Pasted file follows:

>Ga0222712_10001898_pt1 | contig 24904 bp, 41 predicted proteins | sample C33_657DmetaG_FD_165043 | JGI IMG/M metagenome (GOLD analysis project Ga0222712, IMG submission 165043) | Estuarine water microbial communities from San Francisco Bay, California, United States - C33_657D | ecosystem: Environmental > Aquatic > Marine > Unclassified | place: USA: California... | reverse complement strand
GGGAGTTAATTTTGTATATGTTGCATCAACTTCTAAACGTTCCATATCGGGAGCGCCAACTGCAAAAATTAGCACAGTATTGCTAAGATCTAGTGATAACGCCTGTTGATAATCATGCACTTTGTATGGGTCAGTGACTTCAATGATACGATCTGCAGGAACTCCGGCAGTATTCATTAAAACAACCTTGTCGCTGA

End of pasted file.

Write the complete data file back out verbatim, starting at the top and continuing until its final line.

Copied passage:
>Ga0222712_10001898_pt1 | contig 24904 bp, 41 predicted proteins | sample C33_657DmetaG_FD_165043 | JGI IMG/M metagenome (GOLD analysis project Ga0222712, IMG submission 165043) | Estuarine water microbial communities from San Francisco Bay, California, United States - C33_657D | ecosystem: Environmental > Aquatic > Marine > Unclassified | place: USA: California... | reverse complement strand
GGGAGTTAATTTTGTATATGTTGCATCAACTTCTAAACGTTCCATATCGGGAGCGCCAACTGCAAAAATTAGCACAGTATTGCTAAGATCTAGTGATAACGCCTGTTGATAATCATGCACTTTGTATGGGTCAGTGACTTCAATGATACGATCTGCAGGAACTCCGGCAGTATTCATTAAAACAACCTTGTCGCTGA